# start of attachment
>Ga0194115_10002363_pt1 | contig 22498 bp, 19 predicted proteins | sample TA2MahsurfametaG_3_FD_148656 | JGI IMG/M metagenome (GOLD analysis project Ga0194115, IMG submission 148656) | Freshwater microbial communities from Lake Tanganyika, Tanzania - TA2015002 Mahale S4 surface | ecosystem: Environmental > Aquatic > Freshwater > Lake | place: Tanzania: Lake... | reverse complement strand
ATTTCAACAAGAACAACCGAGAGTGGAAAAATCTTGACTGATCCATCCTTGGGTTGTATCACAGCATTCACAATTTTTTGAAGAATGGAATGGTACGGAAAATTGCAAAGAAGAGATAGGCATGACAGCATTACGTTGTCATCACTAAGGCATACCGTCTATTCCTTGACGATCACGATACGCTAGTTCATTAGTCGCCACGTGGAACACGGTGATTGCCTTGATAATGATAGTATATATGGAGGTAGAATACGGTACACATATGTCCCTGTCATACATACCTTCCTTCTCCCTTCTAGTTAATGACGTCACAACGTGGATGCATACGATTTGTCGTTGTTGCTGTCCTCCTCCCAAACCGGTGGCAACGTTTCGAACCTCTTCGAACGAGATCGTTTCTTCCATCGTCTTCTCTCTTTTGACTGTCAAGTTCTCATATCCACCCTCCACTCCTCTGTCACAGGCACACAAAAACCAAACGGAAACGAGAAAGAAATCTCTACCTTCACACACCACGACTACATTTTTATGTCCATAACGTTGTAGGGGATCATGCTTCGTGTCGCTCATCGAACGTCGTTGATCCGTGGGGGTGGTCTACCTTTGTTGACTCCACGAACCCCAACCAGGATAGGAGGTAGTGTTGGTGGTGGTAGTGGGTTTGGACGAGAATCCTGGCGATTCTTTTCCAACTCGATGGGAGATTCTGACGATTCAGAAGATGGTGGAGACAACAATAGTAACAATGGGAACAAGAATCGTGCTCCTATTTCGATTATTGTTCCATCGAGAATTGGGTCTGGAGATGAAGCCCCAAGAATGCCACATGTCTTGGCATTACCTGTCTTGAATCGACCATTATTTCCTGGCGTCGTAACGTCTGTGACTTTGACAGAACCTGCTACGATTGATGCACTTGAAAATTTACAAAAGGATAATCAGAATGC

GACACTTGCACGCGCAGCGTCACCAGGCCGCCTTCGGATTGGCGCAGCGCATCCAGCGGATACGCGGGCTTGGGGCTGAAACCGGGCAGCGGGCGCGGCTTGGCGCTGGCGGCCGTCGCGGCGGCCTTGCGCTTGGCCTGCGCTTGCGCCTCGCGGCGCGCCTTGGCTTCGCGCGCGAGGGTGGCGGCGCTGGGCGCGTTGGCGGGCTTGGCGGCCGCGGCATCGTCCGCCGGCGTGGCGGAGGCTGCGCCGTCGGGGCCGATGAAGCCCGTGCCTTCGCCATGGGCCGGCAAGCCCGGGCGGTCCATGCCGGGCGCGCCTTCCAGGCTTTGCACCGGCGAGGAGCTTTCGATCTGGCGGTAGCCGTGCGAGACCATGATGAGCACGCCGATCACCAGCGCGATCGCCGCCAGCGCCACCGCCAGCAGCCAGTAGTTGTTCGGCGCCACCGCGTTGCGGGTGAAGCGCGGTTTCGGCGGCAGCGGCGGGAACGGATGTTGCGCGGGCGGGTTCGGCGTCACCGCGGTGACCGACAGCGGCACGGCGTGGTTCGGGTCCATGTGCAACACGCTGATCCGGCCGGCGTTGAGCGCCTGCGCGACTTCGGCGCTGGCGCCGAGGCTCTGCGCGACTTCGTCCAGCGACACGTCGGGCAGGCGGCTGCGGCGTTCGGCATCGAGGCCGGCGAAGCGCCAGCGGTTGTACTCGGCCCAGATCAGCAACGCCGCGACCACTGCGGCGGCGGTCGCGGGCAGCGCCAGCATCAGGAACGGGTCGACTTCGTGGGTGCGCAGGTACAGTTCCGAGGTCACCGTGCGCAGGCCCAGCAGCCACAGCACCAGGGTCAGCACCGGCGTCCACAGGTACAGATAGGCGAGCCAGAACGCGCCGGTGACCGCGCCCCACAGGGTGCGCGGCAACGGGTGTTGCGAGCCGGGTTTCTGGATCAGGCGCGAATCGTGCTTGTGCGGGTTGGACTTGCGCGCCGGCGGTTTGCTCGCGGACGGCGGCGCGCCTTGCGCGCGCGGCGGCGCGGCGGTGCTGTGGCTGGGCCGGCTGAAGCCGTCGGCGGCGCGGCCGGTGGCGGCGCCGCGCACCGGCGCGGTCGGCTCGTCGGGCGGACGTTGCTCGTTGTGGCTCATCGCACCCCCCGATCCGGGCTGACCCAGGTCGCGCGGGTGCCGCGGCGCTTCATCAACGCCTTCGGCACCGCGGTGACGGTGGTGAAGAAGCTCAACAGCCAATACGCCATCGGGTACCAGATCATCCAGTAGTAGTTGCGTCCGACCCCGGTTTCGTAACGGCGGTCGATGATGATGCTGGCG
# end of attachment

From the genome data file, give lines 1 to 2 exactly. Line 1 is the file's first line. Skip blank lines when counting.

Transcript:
>Ga0194115_10002363_pt1 | contig 22498 bp, 19 predicted proteins | sample TA2MahsurfametaG_3_FD_148656 | JGI IMG/M metagenome (GOLD analysis project Ga0194115, IMG submission 148656) | Freshwater microbial communities from Lake Tanganyika, Tanzania - TA2015002 Mahale S4 surface | ecosystem: Environmental > Aquatic > Freshwater > Lake | place: Tanzania: Lake... | reverse complement strand
ATTTCAACAAGAACAACCGAGAGTGGAAAAATCTTGACTGATCCATCCTTGGGTTGTATCACAGCATTCACAATTTTTTGAAGAATGGAATGGTACGGAAAATTGCAAAGAAGAGATAGGCATGACAGCATTACGTTGTCATCACTAAGGCATACCGTCTATTCCTTGACGATCACGATACGCTAGTTCATTAGTCGCCACGTGGAACACGGTGATTGCCTTGATAATGATAGTATATATGGAGGTAGAATACGGTACACATATGTCCCTGTCATACATACCTTCCTTCTCCCTTCTAGTTAATGACGTCACAACGTGGATGCATACGATTTGTCGTTGTTGCTGTCCTCCTCCCAAACCGGTGGCAACGTTTCGAACCTCTTCGAACGAGATCGTTTCTTCCATCGTCTTCTCTCTTTTGACTGTCAAGTTCTCATATCCACCCTCCACTCCTCTGTCACAGGCACACAAAAACCAAACGGAAACGAGAAAGAAATCTCTACCTTCACACACCACGACTACATTTTTATGTCCATAACGTTGTAGGGGATCATGCTTCGTGTCGCTCATCGAACGTCGTTGATCCGTGGGGGTGGTCTACCTTTGTTGACTCCACGAACCCCAACCAGGATAGGAGGTAGTGTTGGTGGTGGTAGTGGGTTTGGACGAGAATCCTGGCGATTCTTTTCCAACTCGATGGGAGATTCTGACGATTCAGAAGATGGTGGAGACAACAATAGTAACAATGGGAACAAGAATCGTGCTCCTATTTCGATTATTGTTCCATCGAGAATTGGGTCTGGAGATGAAGCCCCAAGAATGCCACATGTCTTGGCATTACCTGTCTTGAATCGACCATTATTTCCTGGCGTCGTAACGTCTGTGACTTTGACAGAACCTGCTACGATTGATGCACTTGAAAATTTACAAAAGGATAATCAGAATGC